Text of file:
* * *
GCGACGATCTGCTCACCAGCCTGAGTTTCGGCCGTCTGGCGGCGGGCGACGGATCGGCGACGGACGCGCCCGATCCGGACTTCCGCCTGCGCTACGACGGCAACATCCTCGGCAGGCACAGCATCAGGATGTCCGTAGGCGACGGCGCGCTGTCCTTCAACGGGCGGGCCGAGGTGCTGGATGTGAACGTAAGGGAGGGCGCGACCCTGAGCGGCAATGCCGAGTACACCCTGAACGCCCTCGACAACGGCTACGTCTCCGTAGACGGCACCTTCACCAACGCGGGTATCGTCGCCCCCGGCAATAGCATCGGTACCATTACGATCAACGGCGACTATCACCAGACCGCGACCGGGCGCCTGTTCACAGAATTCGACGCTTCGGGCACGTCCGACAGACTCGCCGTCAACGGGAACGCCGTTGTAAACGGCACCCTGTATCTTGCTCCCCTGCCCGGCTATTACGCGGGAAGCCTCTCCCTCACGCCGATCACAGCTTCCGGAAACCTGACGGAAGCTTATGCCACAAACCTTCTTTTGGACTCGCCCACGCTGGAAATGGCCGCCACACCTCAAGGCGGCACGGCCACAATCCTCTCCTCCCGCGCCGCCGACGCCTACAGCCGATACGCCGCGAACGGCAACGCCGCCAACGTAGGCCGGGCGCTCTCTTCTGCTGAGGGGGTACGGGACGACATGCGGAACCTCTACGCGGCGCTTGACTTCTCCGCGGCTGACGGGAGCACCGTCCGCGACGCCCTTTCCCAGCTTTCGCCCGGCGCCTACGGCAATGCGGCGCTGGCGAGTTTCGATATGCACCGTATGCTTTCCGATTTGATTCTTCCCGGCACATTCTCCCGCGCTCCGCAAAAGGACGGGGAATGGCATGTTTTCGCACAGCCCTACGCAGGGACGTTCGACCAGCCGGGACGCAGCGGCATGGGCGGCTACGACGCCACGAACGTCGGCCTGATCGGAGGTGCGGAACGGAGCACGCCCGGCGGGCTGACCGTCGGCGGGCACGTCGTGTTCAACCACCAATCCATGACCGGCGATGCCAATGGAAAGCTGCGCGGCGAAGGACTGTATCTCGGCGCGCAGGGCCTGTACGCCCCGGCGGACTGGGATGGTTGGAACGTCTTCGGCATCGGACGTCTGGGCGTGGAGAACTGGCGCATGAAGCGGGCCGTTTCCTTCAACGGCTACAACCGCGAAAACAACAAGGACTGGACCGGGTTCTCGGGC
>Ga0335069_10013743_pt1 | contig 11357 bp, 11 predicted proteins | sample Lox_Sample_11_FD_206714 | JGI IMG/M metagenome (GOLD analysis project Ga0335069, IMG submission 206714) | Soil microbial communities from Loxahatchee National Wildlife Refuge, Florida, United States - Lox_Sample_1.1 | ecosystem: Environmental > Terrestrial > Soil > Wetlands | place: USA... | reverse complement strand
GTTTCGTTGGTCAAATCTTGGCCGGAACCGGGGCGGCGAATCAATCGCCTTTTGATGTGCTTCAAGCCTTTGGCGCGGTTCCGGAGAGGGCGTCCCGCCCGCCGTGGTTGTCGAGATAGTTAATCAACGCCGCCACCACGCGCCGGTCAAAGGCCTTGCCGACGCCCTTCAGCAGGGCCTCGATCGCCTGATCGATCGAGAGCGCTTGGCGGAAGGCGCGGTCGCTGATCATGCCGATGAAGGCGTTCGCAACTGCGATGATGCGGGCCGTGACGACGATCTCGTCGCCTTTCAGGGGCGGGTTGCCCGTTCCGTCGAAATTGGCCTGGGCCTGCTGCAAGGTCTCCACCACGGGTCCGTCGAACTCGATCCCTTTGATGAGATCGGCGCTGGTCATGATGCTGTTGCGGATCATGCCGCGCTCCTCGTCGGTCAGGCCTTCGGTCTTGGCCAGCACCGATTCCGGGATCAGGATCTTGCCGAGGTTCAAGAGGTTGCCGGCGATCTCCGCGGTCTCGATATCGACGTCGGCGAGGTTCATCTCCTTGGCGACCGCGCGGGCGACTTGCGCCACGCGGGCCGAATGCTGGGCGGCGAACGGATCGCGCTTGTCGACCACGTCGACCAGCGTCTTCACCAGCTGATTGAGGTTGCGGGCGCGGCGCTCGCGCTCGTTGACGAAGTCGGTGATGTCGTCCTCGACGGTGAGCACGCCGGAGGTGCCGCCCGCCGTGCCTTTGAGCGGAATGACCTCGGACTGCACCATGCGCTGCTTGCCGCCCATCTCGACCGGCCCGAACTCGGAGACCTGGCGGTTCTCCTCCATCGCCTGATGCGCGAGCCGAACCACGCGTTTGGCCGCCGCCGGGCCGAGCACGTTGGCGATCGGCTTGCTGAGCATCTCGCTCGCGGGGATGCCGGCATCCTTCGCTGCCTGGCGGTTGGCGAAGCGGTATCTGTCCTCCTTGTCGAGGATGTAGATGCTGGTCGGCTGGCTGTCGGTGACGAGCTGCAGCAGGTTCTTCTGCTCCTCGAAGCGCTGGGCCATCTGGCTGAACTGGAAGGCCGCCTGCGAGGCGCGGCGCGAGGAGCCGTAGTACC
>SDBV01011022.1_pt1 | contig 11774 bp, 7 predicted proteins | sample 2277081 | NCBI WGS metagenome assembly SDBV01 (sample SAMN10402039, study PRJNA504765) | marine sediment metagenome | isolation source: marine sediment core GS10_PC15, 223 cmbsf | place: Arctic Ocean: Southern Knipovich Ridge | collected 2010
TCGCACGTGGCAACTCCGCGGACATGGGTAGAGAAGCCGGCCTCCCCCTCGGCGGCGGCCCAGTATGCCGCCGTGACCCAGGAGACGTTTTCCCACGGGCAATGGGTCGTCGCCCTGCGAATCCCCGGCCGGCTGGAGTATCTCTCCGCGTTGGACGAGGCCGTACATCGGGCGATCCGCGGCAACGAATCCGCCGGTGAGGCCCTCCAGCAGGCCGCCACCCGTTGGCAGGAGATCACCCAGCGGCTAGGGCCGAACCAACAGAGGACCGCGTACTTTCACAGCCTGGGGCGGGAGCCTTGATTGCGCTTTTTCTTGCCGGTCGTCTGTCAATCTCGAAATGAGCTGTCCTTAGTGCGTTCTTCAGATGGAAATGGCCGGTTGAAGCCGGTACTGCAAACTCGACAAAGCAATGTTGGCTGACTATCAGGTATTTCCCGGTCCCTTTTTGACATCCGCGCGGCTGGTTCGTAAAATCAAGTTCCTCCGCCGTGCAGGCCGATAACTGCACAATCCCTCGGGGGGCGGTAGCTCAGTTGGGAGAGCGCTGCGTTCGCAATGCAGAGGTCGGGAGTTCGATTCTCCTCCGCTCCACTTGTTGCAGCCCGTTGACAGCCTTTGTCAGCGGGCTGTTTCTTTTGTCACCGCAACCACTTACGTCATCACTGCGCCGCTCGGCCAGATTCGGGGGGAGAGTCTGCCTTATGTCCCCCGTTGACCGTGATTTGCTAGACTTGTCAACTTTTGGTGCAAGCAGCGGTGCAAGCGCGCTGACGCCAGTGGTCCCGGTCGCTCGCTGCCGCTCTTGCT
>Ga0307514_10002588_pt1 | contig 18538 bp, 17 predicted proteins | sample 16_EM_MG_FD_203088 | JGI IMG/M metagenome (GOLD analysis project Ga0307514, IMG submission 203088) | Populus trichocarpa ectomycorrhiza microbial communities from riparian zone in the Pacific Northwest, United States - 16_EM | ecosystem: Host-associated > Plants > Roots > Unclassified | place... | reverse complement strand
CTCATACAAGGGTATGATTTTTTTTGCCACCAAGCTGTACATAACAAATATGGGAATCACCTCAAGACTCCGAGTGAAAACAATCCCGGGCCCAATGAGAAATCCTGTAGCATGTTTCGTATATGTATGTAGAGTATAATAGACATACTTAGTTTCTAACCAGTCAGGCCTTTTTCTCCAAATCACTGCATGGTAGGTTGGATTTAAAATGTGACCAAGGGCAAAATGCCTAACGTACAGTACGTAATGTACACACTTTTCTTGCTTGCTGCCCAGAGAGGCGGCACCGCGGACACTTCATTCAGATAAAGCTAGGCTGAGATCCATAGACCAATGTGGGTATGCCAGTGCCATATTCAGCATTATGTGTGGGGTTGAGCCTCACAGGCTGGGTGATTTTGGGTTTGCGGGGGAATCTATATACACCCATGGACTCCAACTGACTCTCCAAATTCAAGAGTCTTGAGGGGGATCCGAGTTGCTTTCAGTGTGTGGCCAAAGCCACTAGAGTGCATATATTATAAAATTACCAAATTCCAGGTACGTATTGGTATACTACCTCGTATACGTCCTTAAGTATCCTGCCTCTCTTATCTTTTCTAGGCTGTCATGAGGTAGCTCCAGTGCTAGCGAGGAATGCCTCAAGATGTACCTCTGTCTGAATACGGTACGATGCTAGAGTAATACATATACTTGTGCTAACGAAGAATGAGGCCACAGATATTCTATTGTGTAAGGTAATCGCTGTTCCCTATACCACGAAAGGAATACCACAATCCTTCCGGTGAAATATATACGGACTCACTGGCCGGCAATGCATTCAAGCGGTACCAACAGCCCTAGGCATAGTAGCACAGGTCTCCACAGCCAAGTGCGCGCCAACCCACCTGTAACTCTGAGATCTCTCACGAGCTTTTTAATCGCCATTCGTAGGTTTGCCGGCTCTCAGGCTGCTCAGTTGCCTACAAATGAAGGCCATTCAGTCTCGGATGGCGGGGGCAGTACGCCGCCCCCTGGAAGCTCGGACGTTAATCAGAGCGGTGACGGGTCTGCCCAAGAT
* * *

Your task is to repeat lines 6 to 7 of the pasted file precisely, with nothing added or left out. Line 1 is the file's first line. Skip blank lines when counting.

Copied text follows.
>Ga0307514_10002588_pt1 | contig 18538 bp, 17 predicted proteins | sample 16_EM_MG_FD_203088 | JGI IMG/M metagenome (GOLD analysis project Ga0307514, IMG submission 203088) | Populus trichocarpa ectomycorrhiza microbial communities from riparian zone in the Pacific Northwest, United States - 16_EM | ecosystem: Host-associated > Plants > Roots > Unclassified | place... | reverse complement strand
CTCATACAAGGGTATGATTTTTTTTGCCACCAAGCTGTACATAACAAATATGGGAATCACCTCAAGACTCCGAGTGAAAACAATCCCGGGCCCAATGAGAAATCCTGTAGCATGTTTCGTATATGTATGTAGAGTATAATAGACATACTTAGTTTCTAACCAGTCAGGCCTTTTTCTCCAAATCACTGCATGGTAGGTTGGATTTAAAATGTGACCAAGGGCAAAATGCCTAACGTACAGTACGTAATGTACACACTTTTCTTGCTTGCTGCCCAGAGAGGCGGCACCGCGGACACTTCATTCAGATAAAGCTAGGCTGAGATCCATAGACCAATGTGGGTATGCCAGTGCCATATTCAGCATTATGTGTGGGGTTGAGCCTCACAGGCTGGGTGATTTTGGGTTTGCGGGGGAATCTATATACACCCATGGACTCCAACTGACTCTCCAAATTCAAGAGTCTTGAGGGGGATCCGAGTTGCTTTCAGTGTGTGGCCAAAGCCACTAGAGTGCATATATTATAAAATTACCAAATTCCAGGTACGTATTGGTATACTACCTCGTATACGTCCTTAAGTATCCTGCCTCTCTTATCTTTTCTAGGCTGTCATGAGGTAGCTCCAGTGCTAGCGAGGAATGCCTCAAGATGTACCTCTGTCTGAATACGGTACGATGCTAGAGTAATACATATACTTGTGCTAACGAAGAATGAGGCCACAGATATTCTATTGTGTAAGGTAATCGCTGTTCCCTATACCACGAAAGGAATACCACAATCCTTCCGGTGAAATATATACGGACTCACTGGCCGGCAATGCATTCAAGCGGTACCAACAGCCCTAGGCATAGTAGCACAGGTCTCCACAGCCAAGTGCGCGCCAACCCACCTGTAACTCTGAGATCTCTCACGAGCTTTTTAATCGCCATTCGTAGGTTTGCCGGCTCTCAGGCTGCTCAGTTGCCTACAAATGAAGGCCATTCAGTCTCGGATGGCGGGGGCAGTACGCCGCCCCCTGGAAGCTCGGACGTTAATCAGAGCGGTGACGGGTCTGCCCAAGAT